Earlier tonight I was reading this from Arctic Ice Hockey and my post turkey coma brain juices started flowing. If you follow the link you'll find a write up from Arctic Ice Hockey about the impending "break out" of Blake Wheeler based on his microscopic shooting percentage this season which falls well below his career norms.
Wheeler, as the article points out, is in a slump. Every reason in the book is being given as a possible explanation except for exceptionally bad luck. Reading the uplifting tale of what the future probably holds for Blake Wheeler reminded me that I haven't looked at Stars shooting percentages since the first week of the season. Since then Eric Nystrom has gone crazy on the goal scoring sheet while collecting constant praise. Brenden Morrow and Mike Ribeiro have been criticized for their poor play.
How much of all of these early season reactions are unfounded? The answer is that most of the early season conclusions we've drawn are flawed. Nystrom isn't the second coming, Morrow is shooting as effectively as he ever has, and Ribeiro is plain unlucky. After the jump I'll have a chart that illustrates as much waiting for your perusal.
Shooting percentage can fluctuate pretty violently from year to year. Quite often when a player appears to be in a slump the luck dragons are unfairly taking goals away from that particular player. Conversely if a player is on a hot streak those same luck dragons are letting more of that particular player's shots find holes. Below you will find a table with four years of data. The shooting percentage and shots per game for Morrow, Nystrom, Ribeiro, Jamie Benn, Michael Ryder, and Loui Eriksson are shown over the aforementioned four year period. What sticks out?
The first bullet point that caught my eye was Nystrom's 21.9% shooting percentage. He has the highest shooting percentage of any Dallas Star. Over the previous three seasons his shooting percentages were 4.8%, 12.1%, and 6%. So, obviously, his current goal scoring pace is incredibly inflated. However, we can't ignore how well he has played. He's actually getting less ice time this season than he averaged last year with Minnesota, and no powerplay time despite the amount of opportunities he's generating. The fact that he's mainly playing against third line caliber competition should be kept in mind, but I think the Stars have found themselves a nice third line asset off the waiver wire out of necessity. Eric Nystrom is the most valuable gift Sean Avery ever gave the Stars.
Ribeiro and Morrow have both taken some heat this season. The line hasn't been generating much offensively. Morrow and Ribeiro have -10 and -12 Corsi ratings. Ribeiro has looked somewhat out of sync, but not entirely. The coaching staff has continued to trust him through the down times. I noticed that Ribeiro is still generating the same amount of shots per game that he always does. Over the previous three seasons Ribeiro has been roughly a 12% shooter. This year he's shooting only 4.4%. That low of a percentage isn't likely to continue.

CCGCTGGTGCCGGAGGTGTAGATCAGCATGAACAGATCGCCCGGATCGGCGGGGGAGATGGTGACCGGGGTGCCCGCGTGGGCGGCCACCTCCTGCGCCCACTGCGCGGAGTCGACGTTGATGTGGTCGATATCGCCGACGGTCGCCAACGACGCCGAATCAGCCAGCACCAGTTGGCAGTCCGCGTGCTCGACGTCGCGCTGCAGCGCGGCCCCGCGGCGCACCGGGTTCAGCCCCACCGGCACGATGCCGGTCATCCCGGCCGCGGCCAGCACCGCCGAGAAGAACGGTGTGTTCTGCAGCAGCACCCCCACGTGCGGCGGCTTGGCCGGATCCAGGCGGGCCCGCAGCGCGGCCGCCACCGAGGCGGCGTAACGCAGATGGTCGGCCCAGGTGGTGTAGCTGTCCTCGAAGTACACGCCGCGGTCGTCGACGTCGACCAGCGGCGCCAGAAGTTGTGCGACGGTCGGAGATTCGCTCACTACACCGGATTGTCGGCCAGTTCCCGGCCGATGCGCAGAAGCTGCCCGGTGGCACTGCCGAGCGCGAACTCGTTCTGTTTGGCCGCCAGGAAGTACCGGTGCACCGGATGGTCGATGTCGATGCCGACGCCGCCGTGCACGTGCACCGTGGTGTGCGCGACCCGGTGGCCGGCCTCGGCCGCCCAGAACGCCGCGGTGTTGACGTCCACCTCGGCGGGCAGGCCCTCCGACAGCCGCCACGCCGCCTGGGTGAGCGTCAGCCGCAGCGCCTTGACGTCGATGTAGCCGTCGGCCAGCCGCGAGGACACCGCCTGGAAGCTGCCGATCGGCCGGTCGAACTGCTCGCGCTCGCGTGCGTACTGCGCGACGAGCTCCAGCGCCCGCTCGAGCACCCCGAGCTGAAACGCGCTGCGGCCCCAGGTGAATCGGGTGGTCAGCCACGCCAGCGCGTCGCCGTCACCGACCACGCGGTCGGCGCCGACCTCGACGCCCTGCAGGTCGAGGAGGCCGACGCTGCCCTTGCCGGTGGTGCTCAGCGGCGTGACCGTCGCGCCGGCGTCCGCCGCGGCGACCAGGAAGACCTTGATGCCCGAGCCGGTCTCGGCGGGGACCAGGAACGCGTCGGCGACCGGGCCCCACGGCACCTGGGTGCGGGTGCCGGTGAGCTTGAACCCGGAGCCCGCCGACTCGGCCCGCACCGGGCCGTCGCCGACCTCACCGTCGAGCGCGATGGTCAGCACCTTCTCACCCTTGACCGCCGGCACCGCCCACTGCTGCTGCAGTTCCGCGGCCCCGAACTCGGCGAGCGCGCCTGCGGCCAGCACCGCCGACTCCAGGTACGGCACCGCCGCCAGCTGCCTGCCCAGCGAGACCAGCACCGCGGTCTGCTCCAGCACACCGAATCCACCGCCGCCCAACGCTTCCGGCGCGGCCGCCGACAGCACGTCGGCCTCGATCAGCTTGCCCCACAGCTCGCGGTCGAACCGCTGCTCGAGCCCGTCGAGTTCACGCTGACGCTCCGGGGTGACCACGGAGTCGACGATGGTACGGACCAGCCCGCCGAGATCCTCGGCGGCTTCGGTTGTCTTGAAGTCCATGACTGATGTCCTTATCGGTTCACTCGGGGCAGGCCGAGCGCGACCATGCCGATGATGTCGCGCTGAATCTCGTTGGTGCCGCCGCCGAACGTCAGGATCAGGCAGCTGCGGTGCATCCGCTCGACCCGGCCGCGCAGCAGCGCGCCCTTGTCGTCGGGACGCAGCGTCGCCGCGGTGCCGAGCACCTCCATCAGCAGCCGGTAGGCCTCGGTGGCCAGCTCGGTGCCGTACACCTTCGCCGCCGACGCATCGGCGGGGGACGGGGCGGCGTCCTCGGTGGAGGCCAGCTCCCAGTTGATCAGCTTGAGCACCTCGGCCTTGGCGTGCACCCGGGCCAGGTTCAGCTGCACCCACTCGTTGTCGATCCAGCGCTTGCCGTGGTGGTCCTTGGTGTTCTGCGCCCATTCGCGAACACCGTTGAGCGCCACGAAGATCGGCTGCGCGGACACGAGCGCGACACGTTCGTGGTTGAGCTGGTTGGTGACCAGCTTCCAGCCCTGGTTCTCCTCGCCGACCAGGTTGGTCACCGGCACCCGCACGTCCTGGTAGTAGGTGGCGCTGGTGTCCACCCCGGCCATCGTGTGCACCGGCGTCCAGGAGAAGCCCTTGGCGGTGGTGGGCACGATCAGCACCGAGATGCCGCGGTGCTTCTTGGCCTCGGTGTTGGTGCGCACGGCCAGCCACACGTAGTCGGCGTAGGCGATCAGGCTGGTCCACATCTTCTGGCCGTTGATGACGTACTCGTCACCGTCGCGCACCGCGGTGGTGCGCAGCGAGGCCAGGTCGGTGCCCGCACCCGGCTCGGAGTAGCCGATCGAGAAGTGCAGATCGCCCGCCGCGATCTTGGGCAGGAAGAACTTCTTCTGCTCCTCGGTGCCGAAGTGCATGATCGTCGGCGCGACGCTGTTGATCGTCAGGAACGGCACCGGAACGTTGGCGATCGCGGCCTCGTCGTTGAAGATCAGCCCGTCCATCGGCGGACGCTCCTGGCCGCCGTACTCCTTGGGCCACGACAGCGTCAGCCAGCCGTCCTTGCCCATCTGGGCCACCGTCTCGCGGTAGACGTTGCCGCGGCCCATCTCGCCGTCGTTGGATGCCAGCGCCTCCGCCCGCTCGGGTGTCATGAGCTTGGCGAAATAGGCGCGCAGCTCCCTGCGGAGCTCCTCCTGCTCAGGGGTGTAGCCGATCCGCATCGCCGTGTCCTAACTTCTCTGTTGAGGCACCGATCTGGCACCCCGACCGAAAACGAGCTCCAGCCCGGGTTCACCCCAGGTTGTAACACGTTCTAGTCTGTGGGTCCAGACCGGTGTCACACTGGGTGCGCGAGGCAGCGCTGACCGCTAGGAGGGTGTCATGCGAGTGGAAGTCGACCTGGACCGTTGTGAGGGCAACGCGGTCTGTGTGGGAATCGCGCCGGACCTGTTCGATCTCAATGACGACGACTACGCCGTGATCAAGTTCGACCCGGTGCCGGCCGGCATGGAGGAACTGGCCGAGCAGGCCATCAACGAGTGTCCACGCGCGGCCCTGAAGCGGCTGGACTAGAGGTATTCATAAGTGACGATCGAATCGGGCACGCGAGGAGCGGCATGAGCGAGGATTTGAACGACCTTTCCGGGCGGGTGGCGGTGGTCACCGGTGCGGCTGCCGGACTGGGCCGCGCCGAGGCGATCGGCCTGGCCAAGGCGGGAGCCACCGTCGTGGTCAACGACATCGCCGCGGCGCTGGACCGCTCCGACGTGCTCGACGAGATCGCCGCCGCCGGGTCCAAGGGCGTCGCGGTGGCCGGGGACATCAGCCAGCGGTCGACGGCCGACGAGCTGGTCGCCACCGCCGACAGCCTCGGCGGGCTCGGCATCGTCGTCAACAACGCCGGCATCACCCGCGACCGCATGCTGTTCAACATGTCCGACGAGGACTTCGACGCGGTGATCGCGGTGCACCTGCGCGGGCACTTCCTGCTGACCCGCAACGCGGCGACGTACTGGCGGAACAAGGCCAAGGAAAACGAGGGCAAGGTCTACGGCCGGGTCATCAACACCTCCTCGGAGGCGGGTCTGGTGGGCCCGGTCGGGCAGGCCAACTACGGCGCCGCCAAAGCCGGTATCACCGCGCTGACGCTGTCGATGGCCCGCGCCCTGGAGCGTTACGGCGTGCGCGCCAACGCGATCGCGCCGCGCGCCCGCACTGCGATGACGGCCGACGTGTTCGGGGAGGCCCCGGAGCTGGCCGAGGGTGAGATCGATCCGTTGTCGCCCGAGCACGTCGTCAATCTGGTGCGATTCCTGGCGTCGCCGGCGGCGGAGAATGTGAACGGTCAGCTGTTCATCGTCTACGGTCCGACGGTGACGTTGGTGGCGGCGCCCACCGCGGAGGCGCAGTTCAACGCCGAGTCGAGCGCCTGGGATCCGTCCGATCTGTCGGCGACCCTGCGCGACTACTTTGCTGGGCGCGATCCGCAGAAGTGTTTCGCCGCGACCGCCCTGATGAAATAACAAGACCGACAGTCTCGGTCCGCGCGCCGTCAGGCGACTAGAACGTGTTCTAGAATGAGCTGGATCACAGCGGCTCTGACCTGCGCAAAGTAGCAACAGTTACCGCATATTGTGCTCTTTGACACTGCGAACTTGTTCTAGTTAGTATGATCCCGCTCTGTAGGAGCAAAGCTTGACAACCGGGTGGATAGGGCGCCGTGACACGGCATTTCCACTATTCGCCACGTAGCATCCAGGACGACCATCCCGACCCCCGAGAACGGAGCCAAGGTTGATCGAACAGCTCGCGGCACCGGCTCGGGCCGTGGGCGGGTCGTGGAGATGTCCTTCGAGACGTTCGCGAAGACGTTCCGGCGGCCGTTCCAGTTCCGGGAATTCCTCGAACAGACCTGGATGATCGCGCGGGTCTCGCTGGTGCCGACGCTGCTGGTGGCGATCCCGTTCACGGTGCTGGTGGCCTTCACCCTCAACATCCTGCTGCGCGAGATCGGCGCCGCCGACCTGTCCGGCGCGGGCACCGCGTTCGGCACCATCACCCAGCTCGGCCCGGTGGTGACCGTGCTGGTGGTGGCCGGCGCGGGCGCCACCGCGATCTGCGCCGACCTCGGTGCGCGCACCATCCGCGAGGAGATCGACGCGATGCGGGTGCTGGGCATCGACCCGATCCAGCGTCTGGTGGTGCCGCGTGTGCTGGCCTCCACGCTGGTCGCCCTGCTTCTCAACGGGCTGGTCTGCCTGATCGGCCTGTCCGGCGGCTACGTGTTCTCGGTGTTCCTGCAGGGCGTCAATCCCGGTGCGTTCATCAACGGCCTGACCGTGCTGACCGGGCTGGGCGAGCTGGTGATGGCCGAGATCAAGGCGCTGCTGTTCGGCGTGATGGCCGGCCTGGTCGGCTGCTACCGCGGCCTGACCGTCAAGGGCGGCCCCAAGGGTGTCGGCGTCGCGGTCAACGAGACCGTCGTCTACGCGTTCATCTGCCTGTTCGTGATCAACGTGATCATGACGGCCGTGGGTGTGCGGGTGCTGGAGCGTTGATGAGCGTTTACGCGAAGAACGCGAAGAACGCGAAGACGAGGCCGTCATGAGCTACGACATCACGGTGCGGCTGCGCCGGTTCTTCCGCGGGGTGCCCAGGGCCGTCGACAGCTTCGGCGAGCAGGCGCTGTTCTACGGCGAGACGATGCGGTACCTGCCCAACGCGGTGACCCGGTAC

Morrow is in an interesting statistical profile for the exact opposite reasons of Ribeiro. He's shooting similarly to what one would expect from a normal Brenden Morrow season at 12%. The problem, unfortunately, is that he's generating 1.2 shots per game, or roughly half of his 2010/11 total. He's taken about 25 less shots through 21 games than you would normally expect him to take. Those extra 25 shots would likely generate three extra goals given a 12% shooting percentage. He would then have six goals and be tied with Jamie Benn. 25 extra shots on the season for Morrow also eliminates Ribeiro, Ryder, and Morrow's negative Corsi numbers.
I feel like the Morrow lack of shots and the Ribeiro low shooting percentage are connected. The main criticism of the line (aside from Morrow's penalties) has been their mediocre possession numbers. They've continually failed to generate offensive attack zone time over the course of the season. The cycle has been nonexistent. Morrow gets most of his shots by battling behind the net or fighting in front. Without consistent possession most of Morrow's offensive game is neutralized. It seems like Ribeiro's shots have been coming from distance as a result of the lack of possession too.
The past week and a half has seen the Stars work harder to maintain possession of the puck. If those efforts continue both Ribeiro and Morrow should ultimately be fine, but the concern for Morrow isn't unfounded. He has been visibly frustrated on ice and taking way too many terrible penalties to add to his lack of offensive production and negligible defensive value. The coaching staff doesn't appear to approve of Morrow's game either. He now has about the same offensive zone start percentage as Jake Dowell and Stephane Robidas (IE defensive zone minutes), and he's playing mostly against weaker competition while Ribeiro's situational numbers remain the same. It seems like he's being punished, but I don't recall off the top of my head any times where he's been demoted from Ribeiro's line.
Morrow needs to play better, and his track record suggests that he will. Ribeiro will be fine once the luck dragons start being nice to him. Poor Nystrom is eventually going to inherit Ribeiro's luck dragons, and everything will look like it should once again. The Stars still have two good second line pieces and they've found a solid third line contributor. The moral of this story is that we're one quarter of the way through a season in a sport where players constantly go from hot to cold. When we get to game 41 these numbers will look completely different, and the Stars second line will probably be humming right along.